Taking a whiff of 'This New & Poisonous Air' | WBEZ
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Taking a whiff of 'This New & Poisonous Air'

As the assistant director of Creative Nonfiction at Columbia College Chicago, Adam McOmber teaches mythology as well as creative nonfiction, and serves as the associate editor of the literary magazine Hotel Amerika. His work has been published in Conjunctions, ThirdCoast, StoryQuarterly and Arts & Letters. His first book is a short story collection, This New & Poisonous Air; his first novel will appear next year.

The opening short story in This New & Poisonous Air portrays a gifted dancer and a diabolically creative engineer living in early seventeenth-century Italy. Together the men produce a ballet with an elaborate set. It’s an uncanny replica of the city of Florence, which many felt created “a threatening sense of fantasy.” The same can be said for McOmber’s intricate and provocative stories about forbidden love, and how artifice and make-believe provide sanctuary for the outcast and the heartbroken.

The dancer and the engineer––who, in mourning for their doomed affair, builds a vast artificial garden featuring alarming robots––are loosely based on historic figures. In the story There Are No Bodies Such as This, McOmber fictionalizes, and sensitively humanizes, Madame Tussaud of waxworks fame. A woman of determination, intellect, and dark vision, she finds self-expression and affirmation in creating eerily lifelike wax creations.

In the tender yet hard-hitting title story, a young girl is left alone and starving in her village after the bubonic plague kills her mother and her father disappears. The girl bravely agrees to accompany a traveling stranger, who assures her that he’ll do her no harm. After several confounding and frightening nights in places fancy and foul, she discerns the nature of his intimate trade in a poisoned world, and in a curious reversal, becomes his protector.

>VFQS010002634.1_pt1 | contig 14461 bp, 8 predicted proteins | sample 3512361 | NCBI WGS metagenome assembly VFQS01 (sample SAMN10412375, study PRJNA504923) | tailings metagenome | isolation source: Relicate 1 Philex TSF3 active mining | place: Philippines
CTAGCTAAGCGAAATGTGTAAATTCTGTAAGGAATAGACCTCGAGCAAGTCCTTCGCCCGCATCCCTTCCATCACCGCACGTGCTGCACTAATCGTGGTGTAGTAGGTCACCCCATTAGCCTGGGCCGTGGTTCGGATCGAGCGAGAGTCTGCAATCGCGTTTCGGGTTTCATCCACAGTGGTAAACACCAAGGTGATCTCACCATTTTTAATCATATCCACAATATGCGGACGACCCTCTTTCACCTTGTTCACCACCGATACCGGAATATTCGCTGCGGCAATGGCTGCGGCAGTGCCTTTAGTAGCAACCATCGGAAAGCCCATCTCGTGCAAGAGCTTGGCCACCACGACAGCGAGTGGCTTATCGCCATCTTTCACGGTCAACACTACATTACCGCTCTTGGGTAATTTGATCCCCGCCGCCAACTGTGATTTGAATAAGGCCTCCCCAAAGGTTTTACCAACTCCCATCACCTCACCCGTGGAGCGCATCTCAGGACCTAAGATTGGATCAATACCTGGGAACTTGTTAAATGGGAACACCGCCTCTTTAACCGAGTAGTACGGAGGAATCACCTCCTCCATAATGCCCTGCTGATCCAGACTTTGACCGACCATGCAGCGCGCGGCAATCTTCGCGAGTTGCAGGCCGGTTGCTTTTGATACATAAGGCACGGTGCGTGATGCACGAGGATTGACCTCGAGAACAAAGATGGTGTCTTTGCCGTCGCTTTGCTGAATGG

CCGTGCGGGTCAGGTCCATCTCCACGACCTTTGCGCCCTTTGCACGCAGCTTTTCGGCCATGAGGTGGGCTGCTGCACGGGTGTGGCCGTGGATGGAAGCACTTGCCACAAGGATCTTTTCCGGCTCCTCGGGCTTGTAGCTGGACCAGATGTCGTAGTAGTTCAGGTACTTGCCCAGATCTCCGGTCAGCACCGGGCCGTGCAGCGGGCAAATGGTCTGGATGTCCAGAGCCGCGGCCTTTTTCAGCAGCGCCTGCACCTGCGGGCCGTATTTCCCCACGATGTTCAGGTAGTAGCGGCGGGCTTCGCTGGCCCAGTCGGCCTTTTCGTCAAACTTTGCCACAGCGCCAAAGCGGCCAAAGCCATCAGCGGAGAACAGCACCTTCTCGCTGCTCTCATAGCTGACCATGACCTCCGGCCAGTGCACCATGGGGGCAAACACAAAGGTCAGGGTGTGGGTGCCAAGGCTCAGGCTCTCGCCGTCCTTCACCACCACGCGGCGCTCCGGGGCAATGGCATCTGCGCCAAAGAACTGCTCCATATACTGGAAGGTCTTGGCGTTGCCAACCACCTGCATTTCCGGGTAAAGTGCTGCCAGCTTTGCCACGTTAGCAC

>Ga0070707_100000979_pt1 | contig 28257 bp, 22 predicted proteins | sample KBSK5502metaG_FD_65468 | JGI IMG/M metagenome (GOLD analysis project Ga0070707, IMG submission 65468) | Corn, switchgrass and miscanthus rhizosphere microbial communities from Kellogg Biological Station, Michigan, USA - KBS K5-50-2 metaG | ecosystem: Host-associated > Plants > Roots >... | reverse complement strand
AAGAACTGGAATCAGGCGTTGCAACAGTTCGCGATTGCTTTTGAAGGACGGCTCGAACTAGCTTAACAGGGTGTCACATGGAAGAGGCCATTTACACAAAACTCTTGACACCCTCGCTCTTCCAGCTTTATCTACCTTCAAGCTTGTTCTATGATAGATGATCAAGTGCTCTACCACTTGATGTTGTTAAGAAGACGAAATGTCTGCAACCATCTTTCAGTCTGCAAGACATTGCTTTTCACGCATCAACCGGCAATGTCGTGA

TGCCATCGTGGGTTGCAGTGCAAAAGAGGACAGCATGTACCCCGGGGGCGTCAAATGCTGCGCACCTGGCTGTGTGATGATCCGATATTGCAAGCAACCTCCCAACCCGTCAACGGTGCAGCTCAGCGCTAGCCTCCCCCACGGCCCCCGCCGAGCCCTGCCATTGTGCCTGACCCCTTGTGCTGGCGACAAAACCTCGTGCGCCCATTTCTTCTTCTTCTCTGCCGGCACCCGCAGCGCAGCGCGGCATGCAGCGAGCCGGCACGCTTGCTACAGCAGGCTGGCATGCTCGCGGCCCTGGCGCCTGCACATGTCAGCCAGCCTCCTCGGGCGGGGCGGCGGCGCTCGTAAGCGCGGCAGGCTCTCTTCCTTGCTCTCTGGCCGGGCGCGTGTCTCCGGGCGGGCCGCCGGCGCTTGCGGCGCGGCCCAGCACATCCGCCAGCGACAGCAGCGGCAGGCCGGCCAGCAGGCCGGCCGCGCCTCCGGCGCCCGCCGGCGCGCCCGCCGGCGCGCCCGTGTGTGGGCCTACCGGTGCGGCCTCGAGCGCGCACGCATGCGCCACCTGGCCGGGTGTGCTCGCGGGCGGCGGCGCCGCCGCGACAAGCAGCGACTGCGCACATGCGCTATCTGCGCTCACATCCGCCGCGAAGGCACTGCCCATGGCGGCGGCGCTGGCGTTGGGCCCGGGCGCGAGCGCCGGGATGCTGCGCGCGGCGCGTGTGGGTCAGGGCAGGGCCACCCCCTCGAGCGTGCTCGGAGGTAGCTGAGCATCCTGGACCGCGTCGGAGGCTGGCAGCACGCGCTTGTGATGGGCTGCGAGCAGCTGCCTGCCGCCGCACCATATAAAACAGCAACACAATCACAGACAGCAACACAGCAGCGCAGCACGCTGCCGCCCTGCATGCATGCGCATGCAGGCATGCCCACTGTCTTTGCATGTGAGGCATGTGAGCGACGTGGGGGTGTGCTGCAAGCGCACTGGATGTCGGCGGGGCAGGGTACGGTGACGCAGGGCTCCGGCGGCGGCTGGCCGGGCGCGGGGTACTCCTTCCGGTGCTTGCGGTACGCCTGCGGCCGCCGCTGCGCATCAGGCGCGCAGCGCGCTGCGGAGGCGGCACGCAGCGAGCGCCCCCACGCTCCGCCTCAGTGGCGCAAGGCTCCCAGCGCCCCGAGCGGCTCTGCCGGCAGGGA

McOmber layers so many social and psychological nuances into his curiously timeless and powerfully seductive myths, fairy tales, and fables, they shimmer and bristle in the mind. Take A Man of History, for instance, in which pragmatism meets enchantment as an aged man of some means and much resignation channels his taboo feelings for men into devotion to an old book, the alleged diary of a knight errant known as Sir Stephen of Sorrows. In A Memory of His Rising, the sons of two rival academics fall in love, until one inexplicably acquires the ability to fly with tragic results.

In Gardens of the Moon, the fantasies of Jules Verne play in harsh counterpoint to an old, ornery, steam-powered McCormick threshing machine manned by a young farmer who is longing for his lost closeness to a boyhood friend. He is in a marriage of convenience with a smart gal from Chicago. She’s a playwright’s daughter, who tells him that she married him for the same reason he married her, because she understands that much of life is theater. McOmber complicates his reigning metaphor in the taut and creepy story, Fall, Orpheum, in which a movie theater, and the trance movies induce, turn bizarrely malevolent.  

The tyranny of prejudice and fear, false lives staged to camouflage love deemed evil or profane, the escape routes engineered by the imagination in crisis––all intrigue and inspire Adam McOmber. This New & Poisonous Air is laced with sorrow and mystery, beauty and compassion, insight and protest. This New & Poisonous Air is exquisitely crafted, daringly inventive and keenly haunting.

Music Button: Radio Citizen, "Mondlicht", from the album Berlin Serengeti, (Ubiquity)


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